Earlier this week I handed Lincoln a pretzel crisp (still my favorite snack) and without even looking up from the book he was “reading” he said “tanks.”
I think my heart melted on the spot
(and I decided we could work on eye contact later).
Turns out Ben had been working on ‘thank yous’ with him but however it came about, I’m embracing this gracious phase where he says please and ‘tanks’ for everything (almost). We also got this fun new book from Bill O’Reilly and James Patterson called “Give Please a Chance” that illustrates all the different scenes and situations where one small word says a lot. The illustrations are from 17 different artists and Lincoln’s favorite was the girl bringing home the stray dog (a “please?” I would have to say no to :)). So far it’s been great practice to go along with Ben’s “thanks” initiative.
It is important to me that my kids grow up to be kind, empathetic, and well mannered. And while I’m learning that sometimes, despite my best efforts, Lincoln is not going to share well with friends. But, most of the time the things I do have an impact on the way he behaves and develops.
Some of these tips are from experience and a lot of them are things I’ve read over the last two years and have just begun to try and implement. I am nowhere near great at all of them. But I’m trying.
Tips + Strategies for Raising Well-mannered Kids:
Use specific praise.
Instead of just saying “good job” try “you did a really great job putting that puzzle together on your own.” I also try to praise behaviors and traits I want to encourage. For example, instead of just saying “thank you” when Lincoln does something, we say “thank you for being helpful!” or “thank you for throwing that away. you are so helpful!”
I know, I know. Everyone talks about consistency in parenting and I’m almost sick of hearing about it but it is SO TRUE. Lincoln’s behavior is so much better when we are consistent and keep to our routines. Just a quick example – I used to let Lincoln look at things on my phone occasionally. I would use it to get us through the last few minutes of church or avoid a meltdown at the doctors office. Every once in awhile he would watch old baby videos with me on the couch or hold the phone while we danced to a Pandora station. But he started asking for the phone more frequently and the 95% of the time when I said no were such struggles. We made the decision to cut out our phones altogether and after a rough two days, he stopped struggling when I would say ‘no’ and eventually he stopped asking to play with it. I can see now how frustrating it must have been for him to not understand why he could have it sometimes and not others. It wasn’t whether or not he could have the phone, it was the inconsistency of it.
The same principle can be applied to manners. No toys at the table. Using “please” when asking for something. There are a small handful of manners based habits that we are consistent about and those are the ones he is best at (obvious, I know – but a good reminder that you as the parent have a huge influence on what they’re learning).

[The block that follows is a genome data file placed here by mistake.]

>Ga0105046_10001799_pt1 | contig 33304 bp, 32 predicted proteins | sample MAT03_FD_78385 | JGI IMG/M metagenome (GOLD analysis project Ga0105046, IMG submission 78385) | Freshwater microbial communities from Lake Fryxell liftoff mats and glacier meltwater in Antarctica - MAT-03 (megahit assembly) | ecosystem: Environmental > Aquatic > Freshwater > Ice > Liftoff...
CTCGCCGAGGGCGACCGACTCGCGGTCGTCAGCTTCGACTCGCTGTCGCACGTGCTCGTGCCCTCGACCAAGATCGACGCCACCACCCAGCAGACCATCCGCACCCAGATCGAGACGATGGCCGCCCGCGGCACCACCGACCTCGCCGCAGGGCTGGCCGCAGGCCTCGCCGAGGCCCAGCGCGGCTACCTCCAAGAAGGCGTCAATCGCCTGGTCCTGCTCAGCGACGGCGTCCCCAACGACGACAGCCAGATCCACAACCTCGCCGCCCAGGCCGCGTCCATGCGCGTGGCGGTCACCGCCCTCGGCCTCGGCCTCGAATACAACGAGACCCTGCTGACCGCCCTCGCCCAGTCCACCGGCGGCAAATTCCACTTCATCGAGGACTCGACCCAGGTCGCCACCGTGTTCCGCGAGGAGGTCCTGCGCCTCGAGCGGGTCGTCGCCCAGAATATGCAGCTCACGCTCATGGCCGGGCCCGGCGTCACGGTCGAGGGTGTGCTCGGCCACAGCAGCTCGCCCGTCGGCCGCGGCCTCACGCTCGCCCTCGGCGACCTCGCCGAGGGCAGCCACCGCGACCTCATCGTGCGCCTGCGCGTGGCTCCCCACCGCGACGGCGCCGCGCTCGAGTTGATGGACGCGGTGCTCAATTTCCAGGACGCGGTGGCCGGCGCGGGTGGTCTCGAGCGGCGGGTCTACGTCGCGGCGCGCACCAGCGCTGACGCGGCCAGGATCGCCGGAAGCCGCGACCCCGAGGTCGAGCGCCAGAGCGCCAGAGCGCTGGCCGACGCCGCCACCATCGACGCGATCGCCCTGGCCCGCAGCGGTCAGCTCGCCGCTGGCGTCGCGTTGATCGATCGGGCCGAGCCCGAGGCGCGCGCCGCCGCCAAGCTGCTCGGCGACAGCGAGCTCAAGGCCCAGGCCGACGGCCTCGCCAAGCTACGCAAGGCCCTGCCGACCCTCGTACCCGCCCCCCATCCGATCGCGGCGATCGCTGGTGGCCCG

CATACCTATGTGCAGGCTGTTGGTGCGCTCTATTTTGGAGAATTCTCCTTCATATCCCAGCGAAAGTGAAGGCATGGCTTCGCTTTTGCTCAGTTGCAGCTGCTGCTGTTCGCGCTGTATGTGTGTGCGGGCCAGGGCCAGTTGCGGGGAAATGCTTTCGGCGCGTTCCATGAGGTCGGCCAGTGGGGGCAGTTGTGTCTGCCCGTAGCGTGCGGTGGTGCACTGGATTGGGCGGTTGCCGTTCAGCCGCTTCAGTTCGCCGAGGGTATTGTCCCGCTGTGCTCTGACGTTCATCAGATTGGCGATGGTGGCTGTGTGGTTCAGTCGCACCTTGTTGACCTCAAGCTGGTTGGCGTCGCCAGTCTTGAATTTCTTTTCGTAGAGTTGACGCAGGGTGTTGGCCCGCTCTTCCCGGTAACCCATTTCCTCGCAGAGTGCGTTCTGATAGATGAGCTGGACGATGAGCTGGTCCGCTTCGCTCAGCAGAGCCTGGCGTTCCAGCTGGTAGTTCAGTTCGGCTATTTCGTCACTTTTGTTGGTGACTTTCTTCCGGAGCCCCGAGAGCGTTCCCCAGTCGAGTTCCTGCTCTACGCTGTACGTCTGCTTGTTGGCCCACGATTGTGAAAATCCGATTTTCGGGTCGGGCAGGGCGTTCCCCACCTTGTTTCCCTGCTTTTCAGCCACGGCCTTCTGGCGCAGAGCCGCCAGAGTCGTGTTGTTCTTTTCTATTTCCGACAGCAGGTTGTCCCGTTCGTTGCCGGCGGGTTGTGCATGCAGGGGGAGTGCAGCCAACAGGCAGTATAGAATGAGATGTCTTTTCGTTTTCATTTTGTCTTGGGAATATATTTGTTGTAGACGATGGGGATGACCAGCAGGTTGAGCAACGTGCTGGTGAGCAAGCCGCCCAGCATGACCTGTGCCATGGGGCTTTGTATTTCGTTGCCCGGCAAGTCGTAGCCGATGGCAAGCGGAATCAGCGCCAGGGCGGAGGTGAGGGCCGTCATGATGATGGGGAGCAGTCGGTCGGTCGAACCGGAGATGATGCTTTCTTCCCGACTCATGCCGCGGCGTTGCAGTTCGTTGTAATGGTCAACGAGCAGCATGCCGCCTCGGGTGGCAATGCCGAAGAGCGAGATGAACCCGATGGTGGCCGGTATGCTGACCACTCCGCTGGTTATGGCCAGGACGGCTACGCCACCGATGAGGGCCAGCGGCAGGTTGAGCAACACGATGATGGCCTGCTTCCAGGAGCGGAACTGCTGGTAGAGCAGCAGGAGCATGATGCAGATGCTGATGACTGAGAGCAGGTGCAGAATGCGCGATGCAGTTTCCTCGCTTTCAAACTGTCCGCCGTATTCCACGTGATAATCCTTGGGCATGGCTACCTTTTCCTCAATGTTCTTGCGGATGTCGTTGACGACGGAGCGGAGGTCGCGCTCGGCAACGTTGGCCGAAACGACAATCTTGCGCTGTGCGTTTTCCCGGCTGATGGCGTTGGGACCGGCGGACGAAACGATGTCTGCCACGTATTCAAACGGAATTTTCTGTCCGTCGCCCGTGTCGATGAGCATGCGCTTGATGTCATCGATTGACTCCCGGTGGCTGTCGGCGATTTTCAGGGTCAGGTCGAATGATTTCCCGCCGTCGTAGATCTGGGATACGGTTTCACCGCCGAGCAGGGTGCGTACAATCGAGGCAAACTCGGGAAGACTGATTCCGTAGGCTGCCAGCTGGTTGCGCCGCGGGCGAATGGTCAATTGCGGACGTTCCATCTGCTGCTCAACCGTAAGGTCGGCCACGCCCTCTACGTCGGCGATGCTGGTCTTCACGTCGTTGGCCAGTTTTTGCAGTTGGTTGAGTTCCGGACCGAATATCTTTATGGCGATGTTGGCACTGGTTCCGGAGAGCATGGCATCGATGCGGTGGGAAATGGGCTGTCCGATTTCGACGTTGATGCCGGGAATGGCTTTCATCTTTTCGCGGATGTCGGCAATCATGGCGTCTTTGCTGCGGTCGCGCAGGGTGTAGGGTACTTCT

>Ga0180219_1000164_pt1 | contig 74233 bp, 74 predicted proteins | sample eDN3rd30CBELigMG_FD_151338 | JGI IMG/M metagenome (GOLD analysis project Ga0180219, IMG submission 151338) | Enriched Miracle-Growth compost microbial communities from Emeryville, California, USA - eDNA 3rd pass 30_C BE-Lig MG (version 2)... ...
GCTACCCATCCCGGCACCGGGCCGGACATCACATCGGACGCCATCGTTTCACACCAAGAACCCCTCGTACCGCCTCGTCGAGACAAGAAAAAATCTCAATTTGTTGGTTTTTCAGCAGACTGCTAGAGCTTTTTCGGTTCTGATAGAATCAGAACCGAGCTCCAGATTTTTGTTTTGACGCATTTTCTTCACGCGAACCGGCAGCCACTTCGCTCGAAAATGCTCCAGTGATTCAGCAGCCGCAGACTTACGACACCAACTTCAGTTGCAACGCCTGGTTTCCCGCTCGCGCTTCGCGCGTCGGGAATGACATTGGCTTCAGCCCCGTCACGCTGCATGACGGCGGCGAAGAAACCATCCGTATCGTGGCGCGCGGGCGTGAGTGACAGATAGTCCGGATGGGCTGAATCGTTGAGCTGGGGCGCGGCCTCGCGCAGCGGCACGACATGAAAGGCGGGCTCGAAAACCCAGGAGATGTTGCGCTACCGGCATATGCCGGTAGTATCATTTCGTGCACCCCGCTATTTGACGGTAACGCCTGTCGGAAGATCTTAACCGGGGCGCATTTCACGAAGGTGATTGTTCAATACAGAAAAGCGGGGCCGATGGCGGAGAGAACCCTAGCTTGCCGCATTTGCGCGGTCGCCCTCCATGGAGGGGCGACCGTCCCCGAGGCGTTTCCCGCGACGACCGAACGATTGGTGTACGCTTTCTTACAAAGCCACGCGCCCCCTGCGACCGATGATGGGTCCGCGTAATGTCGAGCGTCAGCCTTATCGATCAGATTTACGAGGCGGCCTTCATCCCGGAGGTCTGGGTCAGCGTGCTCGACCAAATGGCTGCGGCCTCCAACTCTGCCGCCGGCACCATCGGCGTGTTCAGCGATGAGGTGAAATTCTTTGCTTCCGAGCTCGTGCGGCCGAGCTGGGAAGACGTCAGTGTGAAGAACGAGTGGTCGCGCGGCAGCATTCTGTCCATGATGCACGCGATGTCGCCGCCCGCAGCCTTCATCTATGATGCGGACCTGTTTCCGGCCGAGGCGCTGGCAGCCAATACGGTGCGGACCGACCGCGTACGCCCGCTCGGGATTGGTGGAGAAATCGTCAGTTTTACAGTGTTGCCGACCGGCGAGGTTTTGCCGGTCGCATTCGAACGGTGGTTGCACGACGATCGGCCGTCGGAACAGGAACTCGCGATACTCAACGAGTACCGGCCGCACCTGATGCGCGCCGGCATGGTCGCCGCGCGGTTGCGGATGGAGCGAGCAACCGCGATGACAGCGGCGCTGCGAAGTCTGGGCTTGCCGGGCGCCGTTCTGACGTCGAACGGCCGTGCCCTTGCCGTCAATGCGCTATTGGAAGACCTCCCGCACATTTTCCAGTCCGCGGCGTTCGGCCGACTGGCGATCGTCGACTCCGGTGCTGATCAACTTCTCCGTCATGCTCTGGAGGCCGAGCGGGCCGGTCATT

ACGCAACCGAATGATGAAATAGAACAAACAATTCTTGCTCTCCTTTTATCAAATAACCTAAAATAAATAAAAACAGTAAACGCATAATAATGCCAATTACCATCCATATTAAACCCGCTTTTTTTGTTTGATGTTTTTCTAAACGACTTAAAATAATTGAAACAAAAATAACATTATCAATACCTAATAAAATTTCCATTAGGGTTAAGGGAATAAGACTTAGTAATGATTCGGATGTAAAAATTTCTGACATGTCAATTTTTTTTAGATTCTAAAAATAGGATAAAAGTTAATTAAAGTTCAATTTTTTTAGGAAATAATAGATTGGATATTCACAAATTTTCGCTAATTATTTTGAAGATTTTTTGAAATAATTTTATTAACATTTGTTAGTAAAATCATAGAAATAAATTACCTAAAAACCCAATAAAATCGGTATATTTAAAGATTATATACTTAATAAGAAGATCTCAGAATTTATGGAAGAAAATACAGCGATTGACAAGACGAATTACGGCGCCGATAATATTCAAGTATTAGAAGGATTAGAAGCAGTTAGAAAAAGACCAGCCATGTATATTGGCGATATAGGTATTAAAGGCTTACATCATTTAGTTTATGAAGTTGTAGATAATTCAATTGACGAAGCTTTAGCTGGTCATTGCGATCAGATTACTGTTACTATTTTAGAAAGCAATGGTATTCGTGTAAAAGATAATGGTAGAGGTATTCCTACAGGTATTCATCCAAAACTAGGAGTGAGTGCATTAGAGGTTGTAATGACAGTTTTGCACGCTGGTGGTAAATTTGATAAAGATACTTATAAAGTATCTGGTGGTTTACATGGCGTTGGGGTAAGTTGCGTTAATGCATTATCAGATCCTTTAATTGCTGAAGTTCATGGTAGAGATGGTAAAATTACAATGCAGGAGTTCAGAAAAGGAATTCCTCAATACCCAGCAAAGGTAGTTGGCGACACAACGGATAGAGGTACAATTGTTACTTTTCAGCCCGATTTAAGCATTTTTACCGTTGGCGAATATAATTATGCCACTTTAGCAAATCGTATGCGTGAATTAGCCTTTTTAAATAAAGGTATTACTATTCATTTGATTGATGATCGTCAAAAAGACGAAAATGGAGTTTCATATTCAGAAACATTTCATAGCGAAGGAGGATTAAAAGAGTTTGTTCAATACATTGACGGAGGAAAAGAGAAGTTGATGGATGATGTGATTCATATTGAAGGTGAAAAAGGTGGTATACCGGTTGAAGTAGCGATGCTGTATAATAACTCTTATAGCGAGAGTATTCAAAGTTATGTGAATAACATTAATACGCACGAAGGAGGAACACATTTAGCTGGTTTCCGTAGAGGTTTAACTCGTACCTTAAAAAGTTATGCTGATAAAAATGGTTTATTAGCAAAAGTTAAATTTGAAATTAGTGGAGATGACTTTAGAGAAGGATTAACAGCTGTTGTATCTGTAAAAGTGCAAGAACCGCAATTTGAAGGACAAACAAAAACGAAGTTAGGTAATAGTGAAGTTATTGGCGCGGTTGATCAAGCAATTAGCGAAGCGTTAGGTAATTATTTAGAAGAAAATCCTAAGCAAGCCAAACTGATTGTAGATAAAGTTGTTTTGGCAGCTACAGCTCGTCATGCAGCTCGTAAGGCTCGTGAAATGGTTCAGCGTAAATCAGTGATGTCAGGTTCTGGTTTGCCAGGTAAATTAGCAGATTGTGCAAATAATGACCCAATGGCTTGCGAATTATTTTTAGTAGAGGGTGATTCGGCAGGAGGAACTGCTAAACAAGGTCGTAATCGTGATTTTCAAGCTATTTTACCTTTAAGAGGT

Model good behavior.
I try really hard to treat Lincoln the way I want him to treat other people. And sometimes it is just so much easier to take away what he isn’t supposed to have instead of first asking for it, explaining why we aren’t going to play with it. But even if it’s easier, it doesn’t teach him what I want him to learn. Plus, I think of how eager he is to eat with silverware only because he sees us doing it. The power of immitation + example is great.
Make them wait.
A second baby has been awesome for this ;). But, even without a sibling, it is important to teach your child to wait for things. I try to always immediately acknowledge things that my toddler is saying. But, if he’s asking to do something like play with cars and I’m clearing the table from lunch I’ll respond with something like, “Oh you’d like to play cars? That sounds like a great idea. Let me finish clearing the table and then I will come in and get the cars out for you.” Most of the time he learns his waiting from when I’m feeding the baby and I can’t physically help. It is also a great way to encourage independence :).
If they see you following similar rules they are more likely to understand or accept the rules you give to them. Let them see you take your shoes off once you come inside (and narrate to them as you do it) or hang up your coat.
Explain. Explain. Explain.
I’m continually shocked by how much my toddler understands (especially in comparison to how much he speaks). Sometimes I swear it is just me continuing to talk in a calm voice that keeps Lincoln level and it has nothing to do with what my actual explanation is. But I always think to a story my mom loves to tell of when I was crying in the car for juice. She asked if I had any juice. She asked if mom had any juice. She asked if there was any juice in the car. When I realized there was no juice in the car and that was the reason I couldn’t have it ’till we got home, I stopped crying.
I like to think that even if Lincoln isn’t getting much out of my explanations now, it is developing my habit of communicating with him for down the road.
So now tell me, what do you do to help your kids be polite? And well behaved? And kind?
I need all the advice 🙂
Want to come back to these tips? Pin them for later: